And the first drive home is a bit white-knuckled. Seems like you creep home under the speed limit—they should really have a sign you can put up in the car window that says: “Don’t flip me off—we are cautiously driving the baby home from the hospital!!”

If you have any way to send pre-made or pre-paid meals (e.g. a meal service, or someone who will come and put a bunch of pre-cooked meals in their fridge and stock their pantry) that is the VERY best gift you can give a family with a newborn.

Jeruba's avatar

In a fog, my dear, in a fog.

meiosis's avatar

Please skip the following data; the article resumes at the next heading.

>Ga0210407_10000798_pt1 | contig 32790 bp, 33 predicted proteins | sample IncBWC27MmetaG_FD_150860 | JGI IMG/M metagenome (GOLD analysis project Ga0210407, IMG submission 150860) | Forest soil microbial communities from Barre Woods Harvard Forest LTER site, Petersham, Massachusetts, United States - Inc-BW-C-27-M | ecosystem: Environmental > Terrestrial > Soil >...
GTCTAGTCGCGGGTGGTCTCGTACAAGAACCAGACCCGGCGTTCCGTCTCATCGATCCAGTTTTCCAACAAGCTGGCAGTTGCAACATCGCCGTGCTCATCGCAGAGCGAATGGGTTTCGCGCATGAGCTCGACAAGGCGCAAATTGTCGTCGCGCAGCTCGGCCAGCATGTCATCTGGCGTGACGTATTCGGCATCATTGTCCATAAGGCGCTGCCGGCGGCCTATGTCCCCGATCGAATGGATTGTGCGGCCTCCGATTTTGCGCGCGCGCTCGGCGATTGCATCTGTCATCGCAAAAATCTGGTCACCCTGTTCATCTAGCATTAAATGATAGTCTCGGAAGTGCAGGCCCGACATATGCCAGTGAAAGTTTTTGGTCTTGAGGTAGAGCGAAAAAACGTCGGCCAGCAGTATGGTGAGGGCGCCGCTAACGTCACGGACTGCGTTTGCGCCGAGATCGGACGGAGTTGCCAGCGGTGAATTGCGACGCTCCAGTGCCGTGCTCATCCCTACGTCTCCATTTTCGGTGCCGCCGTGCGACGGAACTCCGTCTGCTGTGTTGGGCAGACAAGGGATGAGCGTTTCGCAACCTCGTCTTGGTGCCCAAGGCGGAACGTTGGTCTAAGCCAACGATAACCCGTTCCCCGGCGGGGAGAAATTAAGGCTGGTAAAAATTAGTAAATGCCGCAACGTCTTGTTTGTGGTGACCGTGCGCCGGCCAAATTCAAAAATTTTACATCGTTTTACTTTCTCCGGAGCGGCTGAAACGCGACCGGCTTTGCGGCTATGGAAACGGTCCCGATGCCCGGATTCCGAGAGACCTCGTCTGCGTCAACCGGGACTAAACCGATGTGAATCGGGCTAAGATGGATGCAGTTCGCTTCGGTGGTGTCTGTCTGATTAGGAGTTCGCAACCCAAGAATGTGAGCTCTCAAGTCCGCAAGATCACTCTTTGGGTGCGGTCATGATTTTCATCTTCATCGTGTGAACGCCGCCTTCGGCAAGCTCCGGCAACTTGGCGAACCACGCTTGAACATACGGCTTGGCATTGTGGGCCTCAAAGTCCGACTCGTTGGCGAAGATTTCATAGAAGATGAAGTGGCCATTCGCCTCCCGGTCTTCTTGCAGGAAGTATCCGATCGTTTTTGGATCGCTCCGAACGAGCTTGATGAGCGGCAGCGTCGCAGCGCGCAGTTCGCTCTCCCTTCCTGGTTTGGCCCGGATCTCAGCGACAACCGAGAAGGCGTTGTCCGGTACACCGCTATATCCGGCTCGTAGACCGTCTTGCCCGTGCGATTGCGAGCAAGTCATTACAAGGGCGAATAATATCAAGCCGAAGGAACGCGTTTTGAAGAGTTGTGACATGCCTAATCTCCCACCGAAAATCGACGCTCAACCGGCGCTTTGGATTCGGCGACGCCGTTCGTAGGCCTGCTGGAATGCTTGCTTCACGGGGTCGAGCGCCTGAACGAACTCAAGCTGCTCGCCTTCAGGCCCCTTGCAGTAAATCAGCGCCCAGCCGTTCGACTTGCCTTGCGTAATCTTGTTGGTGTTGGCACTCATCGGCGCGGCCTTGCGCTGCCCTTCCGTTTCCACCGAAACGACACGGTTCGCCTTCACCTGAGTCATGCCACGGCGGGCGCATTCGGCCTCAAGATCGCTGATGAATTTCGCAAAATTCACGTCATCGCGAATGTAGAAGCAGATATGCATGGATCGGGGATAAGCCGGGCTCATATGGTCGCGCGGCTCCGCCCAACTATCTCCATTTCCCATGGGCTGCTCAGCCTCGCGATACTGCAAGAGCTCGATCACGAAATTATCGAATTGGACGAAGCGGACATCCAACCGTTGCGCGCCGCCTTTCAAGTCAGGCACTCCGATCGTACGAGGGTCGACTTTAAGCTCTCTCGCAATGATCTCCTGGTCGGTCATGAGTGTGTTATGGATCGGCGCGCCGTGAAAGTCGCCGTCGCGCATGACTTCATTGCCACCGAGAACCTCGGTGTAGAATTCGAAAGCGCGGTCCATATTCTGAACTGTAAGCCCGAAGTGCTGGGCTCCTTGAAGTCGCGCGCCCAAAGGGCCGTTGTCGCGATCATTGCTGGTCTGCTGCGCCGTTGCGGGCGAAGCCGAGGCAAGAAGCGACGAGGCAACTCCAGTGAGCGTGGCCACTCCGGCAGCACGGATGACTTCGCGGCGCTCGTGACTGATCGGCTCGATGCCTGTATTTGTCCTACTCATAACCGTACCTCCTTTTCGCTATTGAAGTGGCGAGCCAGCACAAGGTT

Little Miss Meiosis was born at 4am and I spent the first few hours staring at her and marvelling at her mum, before going home at 7 and grabbing a few hours sleep. When I woke up I looked at the photos I’d taken and as I did so I burst into tears as it dawned on me that my beautiful girl would never get to meet my dad, who had died 30 years previously. He would have been such a great granddad. I was back in the hospital at 11am to discover that Mum still hadn’t slept. The next few hours were spent with tests on the baby and us parents demonstrating to the staff that we knew what we were supposed to do, before we were discharged and sent nervously on our way at 2pm. The rest of that first day was spent at home in much the same way as the next six weeks – a constant round of crying, feeding, dirty bottoms, sleeping, staring at the world in wonder, feeding, dressing, undressing, changing nappies, dressing again, crying, wiping bodily fluids off soft furnishings, sleeping, feeding etc. (and that was just us parents…)